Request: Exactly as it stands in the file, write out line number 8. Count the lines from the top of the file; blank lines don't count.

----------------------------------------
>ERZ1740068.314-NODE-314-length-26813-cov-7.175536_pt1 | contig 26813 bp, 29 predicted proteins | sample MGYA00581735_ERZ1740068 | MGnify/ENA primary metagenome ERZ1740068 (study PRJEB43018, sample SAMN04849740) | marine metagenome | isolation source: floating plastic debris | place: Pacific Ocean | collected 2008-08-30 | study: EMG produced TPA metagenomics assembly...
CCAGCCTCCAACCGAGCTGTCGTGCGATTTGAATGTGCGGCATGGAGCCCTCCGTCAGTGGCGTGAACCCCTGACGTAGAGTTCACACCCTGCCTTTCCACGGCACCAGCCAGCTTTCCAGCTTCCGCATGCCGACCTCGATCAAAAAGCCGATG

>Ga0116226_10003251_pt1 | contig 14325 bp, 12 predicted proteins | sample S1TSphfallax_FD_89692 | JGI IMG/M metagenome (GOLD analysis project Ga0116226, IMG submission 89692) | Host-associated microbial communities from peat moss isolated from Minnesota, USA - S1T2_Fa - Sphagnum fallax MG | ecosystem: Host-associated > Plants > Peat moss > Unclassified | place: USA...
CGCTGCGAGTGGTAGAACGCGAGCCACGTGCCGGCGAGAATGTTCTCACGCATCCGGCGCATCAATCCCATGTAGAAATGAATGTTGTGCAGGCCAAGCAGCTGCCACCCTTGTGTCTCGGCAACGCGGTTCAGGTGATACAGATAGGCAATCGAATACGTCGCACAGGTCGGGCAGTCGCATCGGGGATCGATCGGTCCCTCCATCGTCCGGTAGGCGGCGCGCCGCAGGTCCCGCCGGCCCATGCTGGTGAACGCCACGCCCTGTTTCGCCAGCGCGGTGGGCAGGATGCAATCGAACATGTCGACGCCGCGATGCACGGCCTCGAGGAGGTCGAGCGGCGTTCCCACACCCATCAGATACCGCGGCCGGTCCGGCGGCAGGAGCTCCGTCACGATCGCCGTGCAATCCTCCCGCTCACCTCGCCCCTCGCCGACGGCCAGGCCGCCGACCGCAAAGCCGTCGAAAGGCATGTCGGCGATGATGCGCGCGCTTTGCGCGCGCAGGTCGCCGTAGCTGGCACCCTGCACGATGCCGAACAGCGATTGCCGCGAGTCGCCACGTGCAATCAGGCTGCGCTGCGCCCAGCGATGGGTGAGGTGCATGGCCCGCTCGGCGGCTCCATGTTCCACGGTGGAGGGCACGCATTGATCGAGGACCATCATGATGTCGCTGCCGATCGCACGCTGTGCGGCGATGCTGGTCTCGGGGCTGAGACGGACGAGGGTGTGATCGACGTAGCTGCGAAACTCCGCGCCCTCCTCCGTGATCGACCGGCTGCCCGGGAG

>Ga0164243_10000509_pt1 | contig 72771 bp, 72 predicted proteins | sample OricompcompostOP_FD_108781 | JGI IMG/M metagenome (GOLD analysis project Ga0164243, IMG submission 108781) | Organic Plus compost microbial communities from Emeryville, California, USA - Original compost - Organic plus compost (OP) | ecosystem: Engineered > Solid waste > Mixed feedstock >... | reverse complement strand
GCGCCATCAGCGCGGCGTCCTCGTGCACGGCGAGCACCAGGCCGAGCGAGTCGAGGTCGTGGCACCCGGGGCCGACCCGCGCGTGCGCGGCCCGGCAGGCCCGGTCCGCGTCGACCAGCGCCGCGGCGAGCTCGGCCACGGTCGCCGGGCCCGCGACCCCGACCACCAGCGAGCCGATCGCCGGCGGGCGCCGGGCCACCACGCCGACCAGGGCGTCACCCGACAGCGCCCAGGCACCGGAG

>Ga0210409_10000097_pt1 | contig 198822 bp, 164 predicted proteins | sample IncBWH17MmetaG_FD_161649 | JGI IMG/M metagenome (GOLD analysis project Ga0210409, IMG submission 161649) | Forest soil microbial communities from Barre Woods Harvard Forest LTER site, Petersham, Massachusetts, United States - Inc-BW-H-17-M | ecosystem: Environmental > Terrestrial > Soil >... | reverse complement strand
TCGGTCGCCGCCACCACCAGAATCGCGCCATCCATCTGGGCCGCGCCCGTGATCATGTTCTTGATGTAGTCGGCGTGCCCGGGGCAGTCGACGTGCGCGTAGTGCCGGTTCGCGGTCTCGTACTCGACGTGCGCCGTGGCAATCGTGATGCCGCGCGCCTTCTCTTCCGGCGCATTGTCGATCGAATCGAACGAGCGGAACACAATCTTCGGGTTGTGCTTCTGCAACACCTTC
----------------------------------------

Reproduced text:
TCGGTCGCCGCCACCACCAGAATCGCGCCATCCATCTGGGCCGCGCCCGTGATCATGTTCTTGATGTAGTCGGCGTGCCCGGGGCAGTCGACGTGCGCGTAGTGCCGGTTCGCGGTCTCGTACTCGACGTGCGCCGTGGCAATCGTGATGCCGCGCGCCTTCTCTTCCGGCGCATTGTCGATCGAATCGAACGAGCGGAACACAATCTTCGGGTTGTGCTTCTGCAACACCTTC